They inherently lose details because of the distance involved and if used too much can become quite boring. People are trained to into expecting long shots to be followed by closer shots that then add the details.
2. The Medium Shot
The medium shot moves closer to the subject while at the same time leaving some of the background still visible.
A typical medium shot of a person would be from the waist up.
The medium shot can be used to begin the process of centering in on the subject after the long shot has established where the action is taking place.
In the barbecue example already mentioned we have gone from inside the house to outside and shown that everyone is standing around the barbecue.
If you then follow that with a medium shot of two people talking to each other shown from the waist up you begin to convey that these are the subjects of the scene.
As you have moved in you have added greater detail in the form of selecting out two people from the crowd while at the same time you have retained enough of the background to confirm we are still in the backyard.
3. The Closeup Shot
The closeup shot has the effect of closing the viewers attention down on to a more specific thing.
It forces the viewer to only see what you want them to see and allows you to eliminate all other information.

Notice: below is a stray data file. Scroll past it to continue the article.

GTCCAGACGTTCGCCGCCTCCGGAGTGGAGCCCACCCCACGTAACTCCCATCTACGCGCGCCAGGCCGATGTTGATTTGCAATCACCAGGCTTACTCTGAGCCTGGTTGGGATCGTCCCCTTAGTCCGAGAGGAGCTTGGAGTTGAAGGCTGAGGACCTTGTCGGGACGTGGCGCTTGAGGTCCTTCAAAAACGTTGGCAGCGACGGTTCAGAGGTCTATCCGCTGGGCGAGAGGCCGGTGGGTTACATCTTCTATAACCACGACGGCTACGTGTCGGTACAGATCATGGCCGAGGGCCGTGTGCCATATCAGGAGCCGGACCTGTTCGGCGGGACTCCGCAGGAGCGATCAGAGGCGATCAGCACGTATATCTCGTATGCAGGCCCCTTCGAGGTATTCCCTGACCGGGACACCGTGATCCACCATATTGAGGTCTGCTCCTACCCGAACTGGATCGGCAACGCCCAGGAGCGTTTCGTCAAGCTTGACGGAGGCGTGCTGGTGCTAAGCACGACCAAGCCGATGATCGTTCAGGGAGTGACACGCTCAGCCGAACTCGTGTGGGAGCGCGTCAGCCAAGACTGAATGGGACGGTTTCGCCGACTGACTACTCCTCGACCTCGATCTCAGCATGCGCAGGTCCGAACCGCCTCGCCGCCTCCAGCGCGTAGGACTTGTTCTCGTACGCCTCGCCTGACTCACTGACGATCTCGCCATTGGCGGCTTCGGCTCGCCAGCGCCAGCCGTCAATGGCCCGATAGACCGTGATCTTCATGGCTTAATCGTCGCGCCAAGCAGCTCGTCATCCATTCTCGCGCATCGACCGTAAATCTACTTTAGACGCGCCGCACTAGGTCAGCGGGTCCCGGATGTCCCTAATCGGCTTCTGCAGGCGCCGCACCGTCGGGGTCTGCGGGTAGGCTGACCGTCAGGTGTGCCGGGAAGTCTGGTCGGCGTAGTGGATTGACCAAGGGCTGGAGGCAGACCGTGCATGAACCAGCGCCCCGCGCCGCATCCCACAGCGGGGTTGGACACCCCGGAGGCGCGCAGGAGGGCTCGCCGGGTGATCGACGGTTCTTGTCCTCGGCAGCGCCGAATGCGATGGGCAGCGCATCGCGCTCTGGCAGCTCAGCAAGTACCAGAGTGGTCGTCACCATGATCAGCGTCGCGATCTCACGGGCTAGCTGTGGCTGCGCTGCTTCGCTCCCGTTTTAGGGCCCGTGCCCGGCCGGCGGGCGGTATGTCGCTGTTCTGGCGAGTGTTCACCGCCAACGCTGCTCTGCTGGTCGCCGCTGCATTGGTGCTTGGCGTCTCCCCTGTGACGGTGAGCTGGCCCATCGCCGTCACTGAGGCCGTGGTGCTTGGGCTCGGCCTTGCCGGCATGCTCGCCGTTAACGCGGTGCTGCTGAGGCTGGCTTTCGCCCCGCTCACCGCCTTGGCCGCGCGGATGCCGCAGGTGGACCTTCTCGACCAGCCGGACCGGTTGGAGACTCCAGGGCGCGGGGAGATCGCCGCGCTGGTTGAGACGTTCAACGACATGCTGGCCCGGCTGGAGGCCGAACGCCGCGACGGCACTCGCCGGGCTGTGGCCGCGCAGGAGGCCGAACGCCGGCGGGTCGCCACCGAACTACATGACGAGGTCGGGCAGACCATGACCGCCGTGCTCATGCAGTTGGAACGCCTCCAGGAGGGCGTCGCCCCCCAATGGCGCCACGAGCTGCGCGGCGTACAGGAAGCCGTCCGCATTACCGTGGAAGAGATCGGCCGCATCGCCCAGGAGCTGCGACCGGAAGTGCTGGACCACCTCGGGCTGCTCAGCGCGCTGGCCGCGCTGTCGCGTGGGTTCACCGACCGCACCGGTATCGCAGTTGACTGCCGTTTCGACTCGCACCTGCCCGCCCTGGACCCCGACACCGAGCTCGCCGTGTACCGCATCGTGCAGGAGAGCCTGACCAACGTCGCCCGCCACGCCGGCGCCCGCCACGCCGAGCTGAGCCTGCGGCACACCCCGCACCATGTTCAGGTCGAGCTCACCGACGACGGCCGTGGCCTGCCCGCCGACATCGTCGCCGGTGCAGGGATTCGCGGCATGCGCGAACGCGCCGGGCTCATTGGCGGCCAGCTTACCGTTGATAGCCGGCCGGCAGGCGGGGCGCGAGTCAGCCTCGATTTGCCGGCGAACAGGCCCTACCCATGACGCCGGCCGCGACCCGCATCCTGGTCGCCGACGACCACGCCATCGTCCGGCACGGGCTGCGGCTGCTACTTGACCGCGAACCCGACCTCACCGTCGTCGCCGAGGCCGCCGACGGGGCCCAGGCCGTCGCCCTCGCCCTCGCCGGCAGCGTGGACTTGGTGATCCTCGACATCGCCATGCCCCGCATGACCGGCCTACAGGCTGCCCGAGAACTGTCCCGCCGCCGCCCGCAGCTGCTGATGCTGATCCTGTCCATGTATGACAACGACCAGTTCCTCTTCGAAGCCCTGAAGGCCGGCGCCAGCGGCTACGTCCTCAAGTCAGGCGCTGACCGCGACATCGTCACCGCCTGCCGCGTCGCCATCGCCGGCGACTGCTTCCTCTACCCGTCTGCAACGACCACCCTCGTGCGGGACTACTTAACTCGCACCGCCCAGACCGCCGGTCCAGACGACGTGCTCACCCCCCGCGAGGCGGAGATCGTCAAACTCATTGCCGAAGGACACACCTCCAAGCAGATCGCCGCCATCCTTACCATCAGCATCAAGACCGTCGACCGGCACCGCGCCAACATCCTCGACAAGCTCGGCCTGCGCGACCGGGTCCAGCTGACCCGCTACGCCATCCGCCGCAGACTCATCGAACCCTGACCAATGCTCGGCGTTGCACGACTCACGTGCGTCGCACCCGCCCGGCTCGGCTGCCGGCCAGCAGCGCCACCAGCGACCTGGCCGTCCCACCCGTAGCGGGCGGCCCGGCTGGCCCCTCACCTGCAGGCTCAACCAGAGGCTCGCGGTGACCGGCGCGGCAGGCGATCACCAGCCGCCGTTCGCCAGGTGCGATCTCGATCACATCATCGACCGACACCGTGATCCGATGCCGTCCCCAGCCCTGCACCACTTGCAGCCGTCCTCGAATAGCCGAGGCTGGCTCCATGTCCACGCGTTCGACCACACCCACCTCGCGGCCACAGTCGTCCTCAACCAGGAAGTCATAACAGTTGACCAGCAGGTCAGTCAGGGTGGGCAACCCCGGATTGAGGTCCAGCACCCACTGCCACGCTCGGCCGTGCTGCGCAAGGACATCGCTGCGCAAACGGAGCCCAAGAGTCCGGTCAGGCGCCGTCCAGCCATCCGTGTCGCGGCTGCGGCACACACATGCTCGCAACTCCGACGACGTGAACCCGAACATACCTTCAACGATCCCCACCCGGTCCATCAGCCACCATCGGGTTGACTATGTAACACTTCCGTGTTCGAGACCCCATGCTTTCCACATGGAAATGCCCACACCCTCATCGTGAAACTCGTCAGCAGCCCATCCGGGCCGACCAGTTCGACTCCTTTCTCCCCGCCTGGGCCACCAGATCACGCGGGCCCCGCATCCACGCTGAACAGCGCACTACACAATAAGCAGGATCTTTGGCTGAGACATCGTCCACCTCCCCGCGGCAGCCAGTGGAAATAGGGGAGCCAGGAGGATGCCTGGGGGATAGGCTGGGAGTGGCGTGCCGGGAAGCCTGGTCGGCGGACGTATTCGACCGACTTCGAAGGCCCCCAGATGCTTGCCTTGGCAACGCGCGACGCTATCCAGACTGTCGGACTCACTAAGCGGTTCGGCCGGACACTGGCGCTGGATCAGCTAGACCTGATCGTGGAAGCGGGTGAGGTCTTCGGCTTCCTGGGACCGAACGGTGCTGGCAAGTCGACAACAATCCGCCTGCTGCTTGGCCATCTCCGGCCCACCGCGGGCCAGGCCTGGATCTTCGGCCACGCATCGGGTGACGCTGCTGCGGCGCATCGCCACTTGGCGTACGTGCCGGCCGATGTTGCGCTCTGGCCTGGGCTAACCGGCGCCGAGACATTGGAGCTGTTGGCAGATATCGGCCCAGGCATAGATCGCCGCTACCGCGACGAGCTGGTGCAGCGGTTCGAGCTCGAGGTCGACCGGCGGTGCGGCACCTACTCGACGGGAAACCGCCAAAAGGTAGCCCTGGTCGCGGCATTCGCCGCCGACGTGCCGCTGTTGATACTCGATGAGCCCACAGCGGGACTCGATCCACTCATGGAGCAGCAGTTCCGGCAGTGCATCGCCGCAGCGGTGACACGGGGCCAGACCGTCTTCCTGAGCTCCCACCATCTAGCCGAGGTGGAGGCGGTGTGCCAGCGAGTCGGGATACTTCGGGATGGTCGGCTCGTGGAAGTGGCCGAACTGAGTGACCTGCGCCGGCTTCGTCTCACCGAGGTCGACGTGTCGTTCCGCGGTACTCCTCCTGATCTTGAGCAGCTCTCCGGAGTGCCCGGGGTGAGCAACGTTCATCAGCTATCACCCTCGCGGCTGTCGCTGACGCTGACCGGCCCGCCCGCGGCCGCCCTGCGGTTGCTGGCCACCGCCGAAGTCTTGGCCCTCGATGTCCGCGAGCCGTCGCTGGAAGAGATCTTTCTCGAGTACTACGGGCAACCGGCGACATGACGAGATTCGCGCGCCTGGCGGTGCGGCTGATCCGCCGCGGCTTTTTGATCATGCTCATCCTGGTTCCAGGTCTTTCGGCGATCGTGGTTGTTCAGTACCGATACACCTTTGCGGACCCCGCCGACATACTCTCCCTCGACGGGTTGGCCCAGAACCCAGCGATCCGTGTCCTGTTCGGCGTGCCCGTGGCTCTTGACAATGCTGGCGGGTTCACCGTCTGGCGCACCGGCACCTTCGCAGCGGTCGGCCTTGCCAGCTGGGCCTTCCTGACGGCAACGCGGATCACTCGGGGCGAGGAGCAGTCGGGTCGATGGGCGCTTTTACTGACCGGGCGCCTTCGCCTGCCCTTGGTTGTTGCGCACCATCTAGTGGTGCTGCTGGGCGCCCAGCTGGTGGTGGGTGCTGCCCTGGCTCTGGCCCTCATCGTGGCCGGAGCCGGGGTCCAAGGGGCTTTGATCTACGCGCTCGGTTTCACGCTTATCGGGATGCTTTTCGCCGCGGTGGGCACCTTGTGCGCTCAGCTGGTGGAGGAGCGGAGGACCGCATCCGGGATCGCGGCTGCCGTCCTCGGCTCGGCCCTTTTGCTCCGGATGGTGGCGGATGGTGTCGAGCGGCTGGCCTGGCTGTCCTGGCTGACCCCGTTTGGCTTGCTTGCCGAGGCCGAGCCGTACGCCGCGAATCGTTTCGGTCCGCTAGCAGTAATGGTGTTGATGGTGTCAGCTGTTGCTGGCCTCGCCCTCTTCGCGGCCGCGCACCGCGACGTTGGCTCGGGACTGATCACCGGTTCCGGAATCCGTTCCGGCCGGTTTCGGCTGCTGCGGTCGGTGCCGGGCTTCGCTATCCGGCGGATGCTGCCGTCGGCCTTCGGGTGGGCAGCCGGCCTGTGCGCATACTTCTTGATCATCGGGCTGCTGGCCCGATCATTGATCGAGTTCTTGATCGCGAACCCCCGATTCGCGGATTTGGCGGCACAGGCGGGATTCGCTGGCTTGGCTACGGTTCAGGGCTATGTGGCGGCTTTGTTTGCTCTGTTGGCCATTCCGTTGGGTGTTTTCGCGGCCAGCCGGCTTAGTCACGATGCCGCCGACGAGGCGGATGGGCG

The close up has the most powerful emotional impact on the viewer and demands that the viewer concentrate on the information you are giving them.
A closeup of a person generally includes the person from the shoulders up to the top of the head inside the frame of the shot.
The second use of the closeup shot is to convey specific information to the viewer about what is happening or is going to happen.
A medium shot of a guy walking down the street followed by a closeup of a banana peel on the sidewalk “sets the scene” in the viewer’s mind as to what may happen!
Back to our barbecue example: Long shot of the backyard sets the scene, medium shot of two people introduces the subject(s) within the scene and now a close up of them both looking at something and talking gets the viewer totally prepared.
You can then follow this with another close up of food cooking on the barbecue and you have now totally conveyed where we are, who is there and what they are doing.
It is important to note as previously mentioned in this series that in order to get good footage you need some kind of camera stabilizing arrangement.